Beppe Fenoglio is almost entirely unknown to English-language readers, even to those who might have tried his countrymen and near contemporaries Pavese or Calvino. The fault (and it may be banal to say so, but the banality of it doesn’t make it any less true), lies with the reluctance of English-language publishers to publish work in translation and perhaps with the same inexplicable prejudice against simplicity, prevalent in literary circles, that has deprived English-language readers of the excellent work of the Catalan Josep Pla and the Peruvian Julio Ramón Ribeyro. 

Fenoglio, who died of a respiratory ailment just days before he would have turned forty-two (one’s own age), fought in the partisan war of 1944–1945; much of his work draws on this experience. The story posted below was found only after his death; it was untitled (anepigraphic, if you want to get fancy) and very probably unfinished. Of himself Fenoglio once wrote, “Ho una strana potenza di parola [I have an odd power with words].” It’s no idle boast. 

I knew my buddy Jerry was writing about the war. Too often, I’d caught sight of him intent on writing, feverishly, sitting under a tree or leaning on a low wall; sometimes he would go on writing until dark, facing the last of the sunlight. 

He would write—picking up and discarding a huge number of pencils every five minutes—in little schoolboy notebooks. I figured he had to have filled at least a half a dozen of them, counting from when he had transferred to my unit, of course. Before, he was with Giorgione at the detachment in Castagnole. I knew, too, that he didn’t like the town: he didn’t like that it was on the plain, that it was split into two cores. He didn’t like that it had a train station (even though the line had been cut since the spring of ’44); he didn’t like the population; he didn’t even like the sound of the Castagnole bells.

I would see him write and had no doubt he was writing about the war. I remember that when I became convinced of it a phrase of Lawrence’s (the good one, the colonel) immediately came to mind: “. . . to pick some flowers . . .” But I concluded that I couldn’t—I really couldn’t—attribute it to him lightly. 

“It’s an idea,” I said to myself commentarily. “This stuff will sell afterwards. Publishers will be all over this stuff afterwards, for at least ten years. But will there be an afterwards for Jerry?”

And from out of the corner of my eye, and from afar, I watched him write in those little notebooks of his, and meanwhile I asked myself if Jerry would make it through the war. I was slightly moved and, at the same time, slightly irritated by this kid (short, a fairly big head with overly sparse and overly thin blond hair, a slightly skinny chest, and proportionally overdeveloped thighs) who wrote in such solitary fashion, so feverishly and absorbed, surrounded by the whirl of activity of his companions, rash, extroverted, and community-minded even in idleness.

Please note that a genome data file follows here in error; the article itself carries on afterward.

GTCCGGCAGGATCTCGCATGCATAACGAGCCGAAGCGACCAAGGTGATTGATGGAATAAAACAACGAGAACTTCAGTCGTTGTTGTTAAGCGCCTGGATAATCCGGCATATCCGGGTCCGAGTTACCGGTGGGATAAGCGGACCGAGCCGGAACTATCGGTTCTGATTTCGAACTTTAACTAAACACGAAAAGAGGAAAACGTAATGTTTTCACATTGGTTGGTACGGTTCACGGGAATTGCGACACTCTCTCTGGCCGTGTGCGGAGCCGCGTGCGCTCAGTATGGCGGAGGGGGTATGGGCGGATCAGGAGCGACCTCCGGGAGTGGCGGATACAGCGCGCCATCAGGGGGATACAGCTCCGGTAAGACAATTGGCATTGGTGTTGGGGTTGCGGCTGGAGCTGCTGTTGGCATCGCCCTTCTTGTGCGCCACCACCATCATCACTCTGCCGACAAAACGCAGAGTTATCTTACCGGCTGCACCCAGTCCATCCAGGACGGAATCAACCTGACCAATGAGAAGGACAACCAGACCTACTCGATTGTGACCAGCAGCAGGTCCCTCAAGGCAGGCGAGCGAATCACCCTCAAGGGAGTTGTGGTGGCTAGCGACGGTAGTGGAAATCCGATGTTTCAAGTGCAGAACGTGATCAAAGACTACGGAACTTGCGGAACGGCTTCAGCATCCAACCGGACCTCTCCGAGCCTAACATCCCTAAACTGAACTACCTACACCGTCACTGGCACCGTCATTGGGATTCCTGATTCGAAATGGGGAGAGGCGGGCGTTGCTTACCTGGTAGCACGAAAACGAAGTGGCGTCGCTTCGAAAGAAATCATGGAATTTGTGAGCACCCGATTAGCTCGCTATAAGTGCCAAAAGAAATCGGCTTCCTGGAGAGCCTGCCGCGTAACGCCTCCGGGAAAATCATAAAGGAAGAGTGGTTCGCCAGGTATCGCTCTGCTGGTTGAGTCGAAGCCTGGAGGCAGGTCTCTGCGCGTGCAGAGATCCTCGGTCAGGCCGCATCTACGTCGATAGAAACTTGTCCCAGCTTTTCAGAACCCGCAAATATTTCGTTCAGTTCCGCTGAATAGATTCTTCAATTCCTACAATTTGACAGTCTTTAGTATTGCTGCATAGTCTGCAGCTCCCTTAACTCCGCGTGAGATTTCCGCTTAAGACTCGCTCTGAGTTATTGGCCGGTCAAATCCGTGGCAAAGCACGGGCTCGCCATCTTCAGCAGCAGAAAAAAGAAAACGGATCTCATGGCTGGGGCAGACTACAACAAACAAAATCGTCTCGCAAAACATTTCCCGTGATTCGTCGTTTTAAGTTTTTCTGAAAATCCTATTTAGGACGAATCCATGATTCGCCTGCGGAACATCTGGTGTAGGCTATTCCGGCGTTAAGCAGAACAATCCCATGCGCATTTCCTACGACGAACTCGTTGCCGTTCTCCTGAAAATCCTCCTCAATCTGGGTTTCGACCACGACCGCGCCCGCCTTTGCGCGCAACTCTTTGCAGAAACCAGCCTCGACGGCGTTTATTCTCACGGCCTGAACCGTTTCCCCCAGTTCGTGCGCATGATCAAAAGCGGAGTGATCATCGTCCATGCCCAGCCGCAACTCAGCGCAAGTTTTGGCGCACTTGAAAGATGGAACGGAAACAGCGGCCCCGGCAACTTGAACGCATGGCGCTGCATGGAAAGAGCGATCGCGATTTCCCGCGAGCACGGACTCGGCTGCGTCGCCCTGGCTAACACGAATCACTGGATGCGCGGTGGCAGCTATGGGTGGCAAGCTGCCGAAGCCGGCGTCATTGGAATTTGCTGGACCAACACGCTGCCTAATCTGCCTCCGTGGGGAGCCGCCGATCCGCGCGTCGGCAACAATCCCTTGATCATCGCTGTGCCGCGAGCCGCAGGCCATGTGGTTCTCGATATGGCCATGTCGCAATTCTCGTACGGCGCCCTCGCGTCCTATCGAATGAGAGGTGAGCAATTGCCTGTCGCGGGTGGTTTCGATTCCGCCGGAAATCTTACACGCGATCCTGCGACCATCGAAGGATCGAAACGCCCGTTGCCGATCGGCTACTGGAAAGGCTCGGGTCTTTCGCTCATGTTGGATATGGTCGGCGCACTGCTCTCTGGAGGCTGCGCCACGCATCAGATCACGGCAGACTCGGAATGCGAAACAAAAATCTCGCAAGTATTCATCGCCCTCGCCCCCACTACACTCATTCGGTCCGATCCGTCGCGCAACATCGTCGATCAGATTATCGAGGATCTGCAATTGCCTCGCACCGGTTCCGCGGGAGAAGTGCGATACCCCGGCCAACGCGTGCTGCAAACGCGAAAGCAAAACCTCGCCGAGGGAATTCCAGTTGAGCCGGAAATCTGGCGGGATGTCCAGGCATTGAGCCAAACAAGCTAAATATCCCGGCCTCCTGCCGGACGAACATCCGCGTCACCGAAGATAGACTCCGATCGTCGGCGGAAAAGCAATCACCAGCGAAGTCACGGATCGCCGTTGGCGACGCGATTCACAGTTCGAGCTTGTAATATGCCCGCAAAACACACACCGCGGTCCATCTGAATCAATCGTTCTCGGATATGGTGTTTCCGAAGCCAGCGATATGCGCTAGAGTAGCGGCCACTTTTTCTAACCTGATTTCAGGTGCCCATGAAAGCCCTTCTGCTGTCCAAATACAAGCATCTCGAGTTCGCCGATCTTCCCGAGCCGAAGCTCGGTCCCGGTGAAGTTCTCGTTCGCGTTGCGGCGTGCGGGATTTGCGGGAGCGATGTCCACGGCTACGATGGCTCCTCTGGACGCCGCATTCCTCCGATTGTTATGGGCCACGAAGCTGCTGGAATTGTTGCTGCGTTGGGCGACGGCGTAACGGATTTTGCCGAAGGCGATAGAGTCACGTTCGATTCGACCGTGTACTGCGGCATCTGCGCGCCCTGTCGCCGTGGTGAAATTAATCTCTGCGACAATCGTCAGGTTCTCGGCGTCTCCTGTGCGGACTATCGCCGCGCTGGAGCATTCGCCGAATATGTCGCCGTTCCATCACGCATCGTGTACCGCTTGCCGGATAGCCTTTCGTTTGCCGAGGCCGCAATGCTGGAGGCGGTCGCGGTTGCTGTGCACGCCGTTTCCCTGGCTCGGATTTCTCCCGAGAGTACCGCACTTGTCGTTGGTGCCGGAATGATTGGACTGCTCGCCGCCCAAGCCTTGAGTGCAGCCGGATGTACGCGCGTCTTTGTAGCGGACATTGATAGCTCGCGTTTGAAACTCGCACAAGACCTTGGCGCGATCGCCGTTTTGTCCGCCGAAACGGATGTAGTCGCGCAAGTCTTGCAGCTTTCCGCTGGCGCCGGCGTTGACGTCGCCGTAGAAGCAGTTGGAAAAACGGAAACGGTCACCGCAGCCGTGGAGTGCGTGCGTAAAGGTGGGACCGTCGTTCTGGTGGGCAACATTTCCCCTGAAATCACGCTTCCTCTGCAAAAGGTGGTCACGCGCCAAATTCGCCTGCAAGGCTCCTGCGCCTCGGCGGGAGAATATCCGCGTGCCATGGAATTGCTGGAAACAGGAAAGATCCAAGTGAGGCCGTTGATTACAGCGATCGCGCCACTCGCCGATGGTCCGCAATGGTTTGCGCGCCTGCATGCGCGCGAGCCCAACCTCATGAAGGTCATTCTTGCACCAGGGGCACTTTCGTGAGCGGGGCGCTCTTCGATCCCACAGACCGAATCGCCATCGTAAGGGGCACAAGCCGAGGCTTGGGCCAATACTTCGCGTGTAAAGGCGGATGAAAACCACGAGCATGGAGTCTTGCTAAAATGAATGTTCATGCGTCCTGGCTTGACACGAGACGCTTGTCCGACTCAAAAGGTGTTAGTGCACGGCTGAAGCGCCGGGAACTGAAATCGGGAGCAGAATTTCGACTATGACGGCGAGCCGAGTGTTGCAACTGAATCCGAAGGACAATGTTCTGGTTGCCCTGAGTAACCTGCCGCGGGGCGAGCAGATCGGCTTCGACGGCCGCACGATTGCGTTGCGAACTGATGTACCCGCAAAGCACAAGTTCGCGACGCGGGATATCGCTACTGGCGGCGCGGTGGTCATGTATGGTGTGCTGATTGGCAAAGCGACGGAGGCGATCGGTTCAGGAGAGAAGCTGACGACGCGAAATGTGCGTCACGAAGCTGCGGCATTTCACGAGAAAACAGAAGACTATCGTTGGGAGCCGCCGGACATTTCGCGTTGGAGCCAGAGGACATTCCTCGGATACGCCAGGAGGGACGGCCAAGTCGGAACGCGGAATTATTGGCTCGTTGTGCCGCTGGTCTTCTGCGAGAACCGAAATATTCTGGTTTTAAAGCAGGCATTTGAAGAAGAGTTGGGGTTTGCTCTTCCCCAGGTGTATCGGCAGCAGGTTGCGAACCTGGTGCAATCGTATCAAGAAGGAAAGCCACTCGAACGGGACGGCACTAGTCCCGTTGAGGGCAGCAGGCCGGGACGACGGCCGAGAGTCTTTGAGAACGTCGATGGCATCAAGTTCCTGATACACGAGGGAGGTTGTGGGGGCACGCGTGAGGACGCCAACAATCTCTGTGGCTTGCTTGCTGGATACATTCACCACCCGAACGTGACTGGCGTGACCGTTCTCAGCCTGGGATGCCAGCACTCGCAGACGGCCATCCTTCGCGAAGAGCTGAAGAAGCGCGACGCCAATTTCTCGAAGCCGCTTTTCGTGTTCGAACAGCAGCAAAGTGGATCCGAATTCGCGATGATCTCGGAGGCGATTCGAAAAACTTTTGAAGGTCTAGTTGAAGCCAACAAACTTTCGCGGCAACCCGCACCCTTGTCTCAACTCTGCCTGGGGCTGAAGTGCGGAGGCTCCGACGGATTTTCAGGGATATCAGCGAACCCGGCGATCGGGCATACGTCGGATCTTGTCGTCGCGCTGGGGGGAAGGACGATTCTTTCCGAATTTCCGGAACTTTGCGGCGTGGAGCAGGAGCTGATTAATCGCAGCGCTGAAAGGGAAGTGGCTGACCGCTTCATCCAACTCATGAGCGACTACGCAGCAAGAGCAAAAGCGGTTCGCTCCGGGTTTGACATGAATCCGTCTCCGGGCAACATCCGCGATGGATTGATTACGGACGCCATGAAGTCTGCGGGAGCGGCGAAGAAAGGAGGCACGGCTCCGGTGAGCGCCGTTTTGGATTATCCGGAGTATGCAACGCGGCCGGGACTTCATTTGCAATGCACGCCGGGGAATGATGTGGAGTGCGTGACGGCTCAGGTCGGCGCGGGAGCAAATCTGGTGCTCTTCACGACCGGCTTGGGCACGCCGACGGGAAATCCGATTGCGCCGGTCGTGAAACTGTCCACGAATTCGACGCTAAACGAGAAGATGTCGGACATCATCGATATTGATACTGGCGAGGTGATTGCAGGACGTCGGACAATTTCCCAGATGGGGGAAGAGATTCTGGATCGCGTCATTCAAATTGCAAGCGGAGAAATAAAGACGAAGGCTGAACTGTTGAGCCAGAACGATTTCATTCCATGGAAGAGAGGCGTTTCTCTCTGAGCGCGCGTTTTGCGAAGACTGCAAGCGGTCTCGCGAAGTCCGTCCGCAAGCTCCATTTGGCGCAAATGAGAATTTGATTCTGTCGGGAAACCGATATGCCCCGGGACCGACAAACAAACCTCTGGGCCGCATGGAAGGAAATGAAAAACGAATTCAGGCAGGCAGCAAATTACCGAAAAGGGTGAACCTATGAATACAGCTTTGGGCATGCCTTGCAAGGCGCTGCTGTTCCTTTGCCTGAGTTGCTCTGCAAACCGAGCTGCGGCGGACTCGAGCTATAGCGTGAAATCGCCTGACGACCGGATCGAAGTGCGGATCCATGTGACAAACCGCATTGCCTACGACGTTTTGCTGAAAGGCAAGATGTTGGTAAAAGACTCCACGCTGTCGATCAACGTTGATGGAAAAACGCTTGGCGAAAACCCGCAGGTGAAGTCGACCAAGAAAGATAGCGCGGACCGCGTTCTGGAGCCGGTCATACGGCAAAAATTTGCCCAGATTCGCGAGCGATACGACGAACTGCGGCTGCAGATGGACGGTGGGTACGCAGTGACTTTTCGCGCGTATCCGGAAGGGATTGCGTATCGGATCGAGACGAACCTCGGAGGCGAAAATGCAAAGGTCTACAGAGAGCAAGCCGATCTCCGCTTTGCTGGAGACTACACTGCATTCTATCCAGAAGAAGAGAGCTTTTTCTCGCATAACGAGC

From a certain obstinacy of his and from a certain movement of his hands, I got the impression that he must have been mixing the writing with drawings and sketches—the profile of a buddy, a view of hills, the arrival of a truckload of ammunition—but I was wrong.

One evening I literally ran into him. I turned into the low road around Mango and nearly found him underfoot. He had actually sat down just to the side of the road, on the grass already damp, facing the last sunlight. 

Jerry shut his notebook with a slap, then uneasily opened it back up.

I sat down as far away as possible and offered him an open pack of Craven A

He said no with a hand still armed with a pencil.

“I like everything English—” 

“I know.”

“Except the tobacco. It almost makes me throw up. I don’t know why.” 

I had lit it.

“You writing about the war, eh, Jerry?” 

“Notes,” he said hurriedly.

“Notes on the war,” I suggested. 

“Of course,” he said a bit belligerently.

He had caught the vaguely ironic tone I was using and, oddly, was unable to put right. So, since I couldn’t manage anything other than a strained seriousness, I tried to make it at least nicely ironic. 

“And . . . are they working out?” I asked stupidly.

“You can’t say that about notes. They’re just notes.” 

He had gotten me, and for a second I took a drag on a Craven A.

“You know,” I said then, “what Walt Whitman said about war? He was talking about the War of Secession, but of course it goes for all wars.” 

His face, nearly blotted out by the darkness, was shining with curiosity.

“The real war will never get in the books,” I cited in English. 

“It’s true, very true,” he said. “I’m noticing it myself. It’s like emptying the sea with a little pail.”

Then, with apparent tension, he started. 

“What did you do in life?”

“I taught English language and literature.” 

“Ah,” he said rather bashfully.

It was getting cold. The cold, nearly liquid, was rising from the nearby ravine. 

“You’re doing it for publication, I hope?” I went on.

“I hope so,” he said with a kind of non-hope. 

“All the publishers will be interested in this kind of literature. And . . . will it be something purely factual or something . . . decidedly artistic?”

“Artistic . . . I hope,” he replied in that non-hope tone of his. “As factual documents, they’re not even worth my lugging them around with me.” 

He was talking about the notebooks: so there must have been several.

It was perfectly clear to me that our dialogue had a resolutely literary and insubstantial tone made up of courtesies on my part and [reticence] on Jerry’s. But it was to my liking: for months I had uttered only words that were not words but mud, blood and fire and flesh . . . since the day I’d gone for tea with Fulvia Pagani at her villa in the first spurs of the hills above Alba, occupied by 2,000 Fascists.